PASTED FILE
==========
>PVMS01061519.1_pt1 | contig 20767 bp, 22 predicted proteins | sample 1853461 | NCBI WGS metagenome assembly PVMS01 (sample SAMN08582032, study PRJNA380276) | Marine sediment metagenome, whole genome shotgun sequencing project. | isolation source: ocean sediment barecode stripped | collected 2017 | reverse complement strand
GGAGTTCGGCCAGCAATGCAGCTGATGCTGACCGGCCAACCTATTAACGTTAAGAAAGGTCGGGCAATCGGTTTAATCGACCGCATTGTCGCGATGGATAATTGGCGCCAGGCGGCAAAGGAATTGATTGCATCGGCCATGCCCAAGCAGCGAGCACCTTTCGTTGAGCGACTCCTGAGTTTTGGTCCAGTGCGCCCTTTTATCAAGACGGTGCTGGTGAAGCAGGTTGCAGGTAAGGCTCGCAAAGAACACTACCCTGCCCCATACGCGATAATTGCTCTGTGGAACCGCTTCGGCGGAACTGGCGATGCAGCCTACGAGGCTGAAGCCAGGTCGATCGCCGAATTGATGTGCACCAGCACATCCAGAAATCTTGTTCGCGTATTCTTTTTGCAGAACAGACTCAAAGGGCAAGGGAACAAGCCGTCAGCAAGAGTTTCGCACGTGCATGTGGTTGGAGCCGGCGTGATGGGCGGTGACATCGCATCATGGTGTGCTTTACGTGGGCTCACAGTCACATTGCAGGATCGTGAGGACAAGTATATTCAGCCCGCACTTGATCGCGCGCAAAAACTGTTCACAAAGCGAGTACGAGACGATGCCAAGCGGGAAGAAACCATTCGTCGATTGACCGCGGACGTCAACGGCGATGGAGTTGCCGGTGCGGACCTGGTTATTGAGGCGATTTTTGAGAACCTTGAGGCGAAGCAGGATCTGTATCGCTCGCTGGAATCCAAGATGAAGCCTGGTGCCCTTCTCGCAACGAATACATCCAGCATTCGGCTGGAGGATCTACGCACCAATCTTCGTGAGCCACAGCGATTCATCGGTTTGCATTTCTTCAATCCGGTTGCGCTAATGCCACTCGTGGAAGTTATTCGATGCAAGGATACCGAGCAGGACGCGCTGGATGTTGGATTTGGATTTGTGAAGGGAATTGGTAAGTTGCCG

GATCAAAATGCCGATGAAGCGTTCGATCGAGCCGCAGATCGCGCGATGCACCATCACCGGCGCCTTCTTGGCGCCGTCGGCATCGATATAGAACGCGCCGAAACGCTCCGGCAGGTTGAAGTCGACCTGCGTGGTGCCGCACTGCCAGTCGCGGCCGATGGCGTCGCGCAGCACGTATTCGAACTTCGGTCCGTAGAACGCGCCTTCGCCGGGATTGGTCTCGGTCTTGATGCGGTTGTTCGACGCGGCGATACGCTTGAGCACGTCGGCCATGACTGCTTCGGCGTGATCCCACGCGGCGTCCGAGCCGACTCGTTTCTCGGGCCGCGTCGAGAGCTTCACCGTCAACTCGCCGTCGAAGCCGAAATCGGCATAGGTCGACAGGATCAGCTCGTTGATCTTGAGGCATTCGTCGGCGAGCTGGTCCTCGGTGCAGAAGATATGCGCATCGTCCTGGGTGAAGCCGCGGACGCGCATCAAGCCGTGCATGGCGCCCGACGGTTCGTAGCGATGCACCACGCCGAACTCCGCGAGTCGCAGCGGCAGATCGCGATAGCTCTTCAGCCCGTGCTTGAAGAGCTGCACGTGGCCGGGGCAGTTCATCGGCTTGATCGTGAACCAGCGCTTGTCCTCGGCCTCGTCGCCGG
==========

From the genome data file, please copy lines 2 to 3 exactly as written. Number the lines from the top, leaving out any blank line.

GGAGTTCGGCCAGCAATGCAGCTGATGCTGACCGGCCAACCTATTAACGTTAAGAAAGGTCGGGCAATCGGTTTAATCGACCGCATTGTCGCGATGGATAATTGGCGCCAGGCGGCAAAGGAATTGATTGCATCGGCCATGCCCAAGCAGCGAGCACCTTTCGTTGAGCGACTCCTGAGTTTTGGTCCAGTGCGCCCTTTTATCAAGACGGTGCTGGTGAAGCAGGTTGCAGGTAAGGCTCGCAAAGAACACTACCCTGCCCCATACGCGATAATTGCTCTGTGGAACCGCTTCGGCGGAACTGGCGATGCAGCCTACGAGGCTGAAGCCAGGTCGATCGCCGAATTGATGTGCACCAGCACATCCAGAAATCTTGTTCGCGTATTCTTTTTGCAGAACAGACTCAAAGGGCAAGGGAACAAGCCGTCAGCAAGAGTTTCGCACGTGCATGTGGTTGGAGCCGGCGTGATGGGCGGTGACATCGCATCATGGTGTGCTTTACGTGGGCTCACAGTCACATTGCAGGATCGTGAGGACAAGTATATTCAGCCCGCACTTGATCGCGCGCAAAAACTGTTCACAAAGCGAGTACGAGACGATGCCAAGCGGGAAGAAACCATTCGTCGATTGACCGCGGACGTCAACGGCGATGGAGTTGCCGGTGCGGACCTGGTTATTGAGGCGATTTTTGAGAACCTTGAGGCGAAGCAGGATCTGTATCGCTCGCTGGAATCCAAGATGAAGCCTGGTGCCCTTCTCGCAACGAATACATCCAGCATTCGGCTGGAGGATCTACGCACCAATCTTCGTGAGCCACAGCGATTCATCGGTTTGCATTTCTTCAATCCGGTTGCGCTAATGCCACTCGTGGAAGTTATTCGATGCAAGGATACCGAGCAGGACGCGCTGGATGTTGGATTTGGATTTGTGAAGGGAATTGGTAAGTTGCCG

GATCAAAATGCCGATGAAGCGTTCGATCGAGCCGCAGATCGCGCGATGCACCATCACCGGCGCCTTCTTGGCGCCGTCGGCATCGATATAGAACGCGCCGAAACGCTCCGGCAGGTTGAAGTCGACCTGCGTGGTGCCGCACTGCCAGTCGCGGCCGATGGCGTCGCGCAGCACGTATTCGAACTTCGGTCCGTAGAACGCGCCTTCGCCGGGATTGGTCTCGGTCTTGATGCGGTTGTTCGACGCGGCGATACGCTTGAGCACGTCGGCCATGACTGCTTCGGCGTGATCCCACGCGGCGTCCGAGCCGACTCGTTTCTCGGGCCGCGTCGAGAGCTTCACCGTCAACTCGCCGTCGAAGCCGAAATCGGCATAGGTCGACAGGATCAGCTCGTTGATCTTGAGGCATTCGTCGGCGAGCTGGTCCTCGGTGCAGAAGATATGCGCATCGTCCTGGGTGAAGCCGCGGACGCGCATCAAGCCGTGCATGGCGCCCGACGGTTCGTAGCGATGCACCACGCCGAACTCCGCGAGTCGCAGCGGCAGATCGCGATAGCTCTTCAGCCCGTGCTTGAAGAGCTGCACGTGGCCGGGGCAGTTCATCGGCTTGATCGTGAACCAGCGCTTGTCCTCGGCCTCGTCGCCGG